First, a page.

Be On The Lookout For Mites

A number of fellow gardeners here in Florida have had a spider mite problem this year. You need to be pro-active or you will lose your blooms. Look for webs, and tiny bugs under the leaves. Yellow leaves can also be an indicator, mites suck the chlorophyll from the leaves. Signs of damage include blackening of leaf edges, leaf curl, new leaves and buds turning black, loss of inflos, and black tip can also result from the damage.
Spray with a systemic to kill the mites. The eggs will continue to hatch, but over spraying can kill your plant, so a good hose spray will knock them off. It will take a couple of weeks to get rid of them. A non-toxic approach is to spray the plants with milk and water solution, it will get rid of the mites and also acts as a fungicide. Spray late in the evening when there is no sun. You can spray off the residue in the morning.

Rust Treatment Results – Bayleton

Rust has been a problem for many plumeria growers in recent years. I had none until last summer. I suspect I got it from a cutting or plant I got in the mail. For a long time it was confined to the front yard, which is surprising since the yard is only 80 x 100. Finally it hopped the fence and the plumies in the back yard became infected as well. After reading some message boards suggestions, I tried Bayer Advanced fungus control (which is made for lawns) as well as a systemic fungicide. They both have the active ingredient Bayleton, and I got them from Ace Hardware in Largo, Florida.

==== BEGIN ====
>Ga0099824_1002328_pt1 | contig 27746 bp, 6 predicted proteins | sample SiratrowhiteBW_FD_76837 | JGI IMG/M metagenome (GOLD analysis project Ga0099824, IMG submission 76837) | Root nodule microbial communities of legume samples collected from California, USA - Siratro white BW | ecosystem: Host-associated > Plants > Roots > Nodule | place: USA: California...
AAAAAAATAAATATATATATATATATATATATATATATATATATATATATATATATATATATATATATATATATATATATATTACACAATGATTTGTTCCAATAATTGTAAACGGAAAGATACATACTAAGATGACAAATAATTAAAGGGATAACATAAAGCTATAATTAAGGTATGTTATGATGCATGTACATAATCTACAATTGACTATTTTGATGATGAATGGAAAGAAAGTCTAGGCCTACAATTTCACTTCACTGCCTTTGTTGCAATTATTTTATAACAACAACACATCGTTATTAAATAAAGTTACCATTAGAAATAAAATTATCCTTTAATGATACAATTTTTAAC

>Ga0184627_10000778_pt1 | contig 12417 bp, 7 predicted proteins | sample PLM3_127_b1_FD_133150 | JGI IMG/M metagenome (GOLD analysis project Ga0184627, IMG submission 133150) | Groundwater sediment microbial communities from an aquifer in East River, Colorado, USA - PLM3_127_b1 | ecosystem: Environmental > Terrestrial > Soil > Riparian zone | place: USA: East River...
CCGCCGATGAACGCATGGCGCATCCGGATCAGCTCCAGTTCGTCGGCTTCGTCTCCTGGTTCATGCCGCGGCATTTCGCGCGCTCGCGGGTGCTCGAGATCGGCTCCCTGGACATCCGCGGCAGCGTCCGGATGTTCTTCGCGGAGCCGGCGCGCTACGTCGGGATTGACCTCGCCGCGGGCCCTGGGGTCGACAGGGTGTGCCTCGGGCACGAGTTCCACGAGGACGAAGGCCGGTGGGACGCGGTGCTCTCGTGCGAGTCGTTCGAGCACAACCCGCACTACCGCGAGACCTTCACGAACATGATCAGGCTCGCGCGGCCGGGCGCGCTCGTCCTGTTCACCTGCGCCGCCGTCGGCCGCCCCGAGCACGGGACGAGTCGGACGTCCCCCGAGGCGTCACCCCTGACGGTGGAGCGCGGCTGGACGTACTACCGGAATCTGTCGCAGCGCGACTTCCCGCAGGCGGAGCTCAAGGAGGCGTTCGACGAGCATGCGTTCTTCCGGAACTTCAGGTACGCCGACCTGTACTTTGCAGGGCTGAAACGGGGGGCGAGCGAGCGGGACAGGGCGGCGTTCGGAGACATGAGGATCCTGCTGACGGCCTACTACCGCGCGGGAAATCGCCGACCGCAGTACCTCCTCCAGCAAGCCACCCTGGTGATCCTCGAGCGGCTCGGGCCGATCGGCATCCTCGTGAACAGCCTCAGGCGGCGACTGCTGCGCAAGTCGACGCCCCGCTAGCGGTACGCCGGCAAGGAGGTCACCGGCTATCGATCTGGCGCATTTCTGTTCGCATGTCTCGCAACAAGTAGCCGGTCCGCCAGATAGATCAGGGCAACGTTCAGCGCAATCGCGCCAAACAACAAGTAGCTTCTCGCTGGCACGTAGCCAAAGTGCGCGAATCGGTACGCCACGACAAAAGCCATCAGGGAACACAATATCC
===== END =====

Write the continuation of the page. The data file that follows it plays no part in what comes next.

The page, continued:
First I cut all the leaves off, to prevent reinfestation, it was March so there weren’t many to cut. I sprayed the branches with the fungicide spray. Then I sprinkled it around the base of each plant. I’m a bit paranoid, so I treated again in May. When I get new plants I sprinkle them as well. It is now July, and I am happy to say I am still rust free.

Protect Your Plumerias From Freezing Temperatures

Special care must be taken to protect Plumerias if freezing weather is expected. For mild climates in southern Florida or Texas (zones 9 or higher) covering them with freeze cloth or wrapping them with Christmas lights a couple nights a year may be all that is necessary. Small potted plants can be easily moved indoors.
In cooler climates plumerias will need protection all winter, or as long as freezing temperatures are possible. Plumerias are dormant during this time and can be dug up and stored bare root in a garage or basement, as long as it is dry. They will most likely be defoliated already, but if any leaves remain remove them before moving inside to save yourself from having to pick them up later. They do not require light, food, or water during this time.
When spring approaches they will begin to wake up. Their tips will become shiny – a sign that leaf growth is about to begin. As long as there is no danger of a freeze, they can be moved back outdoors.